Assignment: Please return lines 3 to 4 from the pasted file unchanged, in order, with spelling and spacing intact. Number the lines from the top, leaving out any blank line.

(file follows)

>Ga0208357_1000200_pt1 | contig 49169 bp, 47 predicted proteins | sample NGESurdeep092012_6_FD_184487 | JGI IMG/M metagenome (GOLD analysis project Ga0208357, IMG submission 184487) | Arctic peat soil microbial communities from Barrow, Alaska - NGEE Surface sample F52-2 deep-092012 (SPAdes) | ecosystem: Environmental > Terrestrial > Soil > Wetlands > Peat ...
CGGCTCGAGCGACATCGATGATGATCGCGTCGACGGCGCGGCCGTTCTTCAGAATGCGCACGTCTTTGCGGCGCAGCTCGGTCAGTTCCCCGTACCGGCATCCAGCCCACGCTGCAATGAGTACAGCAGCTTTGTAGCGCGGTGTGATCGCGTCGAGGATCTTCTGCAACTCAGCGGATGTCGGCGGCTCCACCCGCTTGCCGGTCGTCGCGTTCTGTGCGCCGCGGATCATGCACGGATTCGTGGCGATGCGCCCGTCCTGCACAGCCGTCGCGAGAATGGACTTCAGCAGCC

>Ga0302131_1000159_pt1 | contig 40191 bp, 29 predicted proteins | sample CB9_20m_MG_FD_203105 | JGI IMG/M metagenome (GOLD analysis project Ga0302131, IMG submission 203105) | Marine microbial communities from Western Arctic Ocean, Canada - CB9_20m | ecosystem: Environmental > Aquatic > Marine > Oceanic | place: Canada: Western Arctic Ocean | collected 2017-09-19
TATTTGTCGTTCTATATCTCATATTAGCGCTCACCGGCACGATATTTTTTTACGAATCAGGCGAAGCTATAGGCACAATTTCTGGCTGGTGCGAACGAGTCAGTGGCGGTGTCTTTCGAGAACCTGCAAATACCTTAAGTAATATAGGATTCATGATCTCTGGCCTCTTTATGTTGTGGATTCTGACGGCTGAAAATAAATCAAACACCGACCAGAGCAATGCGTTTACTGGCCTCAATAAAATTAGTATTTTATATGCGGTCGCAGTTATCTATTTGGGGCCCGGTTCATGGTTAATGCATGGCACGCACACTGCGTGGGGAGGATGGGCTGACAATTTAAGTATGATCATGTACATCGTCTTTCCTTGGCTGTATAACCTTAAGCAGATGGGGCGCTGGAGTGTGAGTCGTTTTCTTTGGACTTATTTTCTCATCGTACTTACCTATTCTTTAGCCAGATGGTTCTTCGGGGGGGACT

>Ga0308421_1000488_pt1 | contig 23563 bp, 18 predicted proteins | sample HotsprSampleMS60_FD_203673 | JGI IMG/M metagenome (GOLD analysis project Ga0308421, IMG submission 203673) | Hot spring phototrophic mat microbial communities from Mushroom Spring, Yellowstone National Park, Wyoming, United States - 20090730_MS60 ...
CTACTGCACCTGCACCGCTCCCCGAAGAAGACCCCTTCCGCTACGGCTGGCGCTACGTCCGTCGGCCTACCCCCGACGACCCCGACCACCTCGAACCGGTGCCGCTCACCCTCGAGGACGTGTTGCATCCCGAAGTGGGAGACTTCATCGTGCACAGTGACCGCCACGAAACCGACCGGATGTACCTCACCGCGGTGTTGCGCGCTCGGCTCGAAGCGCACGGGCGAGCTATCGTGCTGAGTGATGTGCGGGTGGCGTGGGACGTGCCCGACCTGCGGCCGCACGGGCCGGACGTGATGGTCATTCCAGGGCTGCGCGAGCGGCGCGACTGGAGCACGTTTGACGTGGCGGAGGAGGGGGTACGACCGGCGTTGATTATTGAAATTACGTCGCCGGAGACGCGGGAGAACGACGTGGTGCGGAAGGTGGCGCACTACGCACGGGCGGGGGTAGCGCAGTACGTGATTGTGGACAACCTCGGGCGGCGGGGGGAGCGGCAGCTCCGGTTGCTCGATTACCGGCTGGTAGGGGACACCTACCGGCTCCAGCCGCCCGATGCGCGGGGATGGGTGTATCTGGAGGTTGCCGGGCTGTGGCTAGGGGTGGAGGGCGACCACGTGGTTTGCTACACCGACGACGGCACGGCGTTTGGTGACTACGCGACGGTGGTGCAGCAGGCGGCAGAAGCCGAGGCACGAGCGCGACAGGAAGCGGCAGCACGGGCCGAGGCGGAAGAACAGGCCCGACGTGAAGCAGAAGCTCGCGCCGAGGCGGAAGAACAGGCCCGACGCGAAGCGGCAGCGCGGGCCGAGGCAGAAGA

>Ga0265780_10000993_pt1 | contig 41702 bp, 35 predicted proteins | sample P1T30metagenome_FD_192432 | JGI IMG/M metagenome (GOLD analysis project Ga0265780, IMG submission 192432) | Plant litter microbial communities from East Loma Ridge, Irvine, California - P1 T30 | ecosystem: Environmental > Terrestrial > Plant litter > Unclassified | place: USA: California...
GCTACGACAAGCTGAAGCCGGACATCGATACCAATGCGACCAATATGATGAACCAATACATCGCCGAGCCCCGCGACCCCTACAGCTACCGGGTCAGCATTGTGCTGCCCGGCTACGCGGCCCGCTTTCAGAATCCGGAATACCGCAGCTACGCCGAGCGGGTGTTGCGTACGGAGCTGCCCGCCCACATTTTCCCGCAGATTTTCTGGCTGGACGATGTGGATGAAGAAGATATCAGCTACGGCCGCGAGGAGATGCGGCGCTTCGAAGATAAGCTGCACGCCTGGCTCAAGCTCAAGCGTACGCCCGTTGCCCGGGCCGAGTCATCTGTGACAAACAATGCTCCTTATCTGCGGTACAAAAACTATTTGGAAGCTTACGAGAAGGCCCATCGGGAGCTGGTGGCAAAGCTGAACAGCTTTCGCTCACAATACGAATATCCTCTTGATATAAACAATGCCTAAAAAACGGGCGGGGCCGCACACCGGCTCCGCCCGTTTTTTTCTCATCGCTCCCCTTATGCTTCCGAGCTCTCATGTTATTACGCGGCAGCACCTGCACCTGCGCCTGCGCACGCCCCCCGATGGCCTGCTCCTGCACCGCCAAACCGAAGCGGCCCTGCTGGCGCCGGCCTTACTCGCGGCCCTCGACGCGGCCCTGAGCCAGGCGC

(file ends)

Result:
>Ga0302131_1000159_pt1 | contig 40191 bp, 29 predicted proteins | sample CB9_20m_MG_FD_203105 | JGI IMG/M metagenome (GOLD analysis project Ga0302131, IMG submission 203105) | Marine microbial communities from Western Arctic Ocean, Canada - CB9_20m | ecosystem: Environmental > Aquatic > Marine > Oceanic | place: Canada: Western Arctic Ocean | collected 2017-09-19
TATTTGTCGTTCTATATCTCATATTAGCGCTCACCGGCACGATATTTTTTTACGAATCAGGCGAAGCTATAGGCACAATTTCTGGCTGGTGCGAACGAGTCAGTGGCGGTGTCTTTCGAGAACCTGCAAATACCTTAAGTAATATAGGATTCATGATCTCTGGCCTCTTTATGTTGTGGATTCTGACGGCTGAAAATAAATCAAACACCGACCAGAGCAATGCGTTTACTGGCCTCAATAAAATTAGTATTTTATATGCGGTCGCAGTTATCTATTTGGGGCCCGGTTCATGGTTAATGCATGGCACGCACACTGCGTGGGGAGGATGGGCTGACAATTTAAGTATGATCATGTACATCGTCTTTCCTTGGCTGTATAACCTTAAGCAGATGGGGCGCTGGAGTGTGAGTCGTTTTCTTTGGACTTATTTTCTCATCGTACTTACCTATTCTTTAGCCAGATGGTTCTTCGGGGGGGACT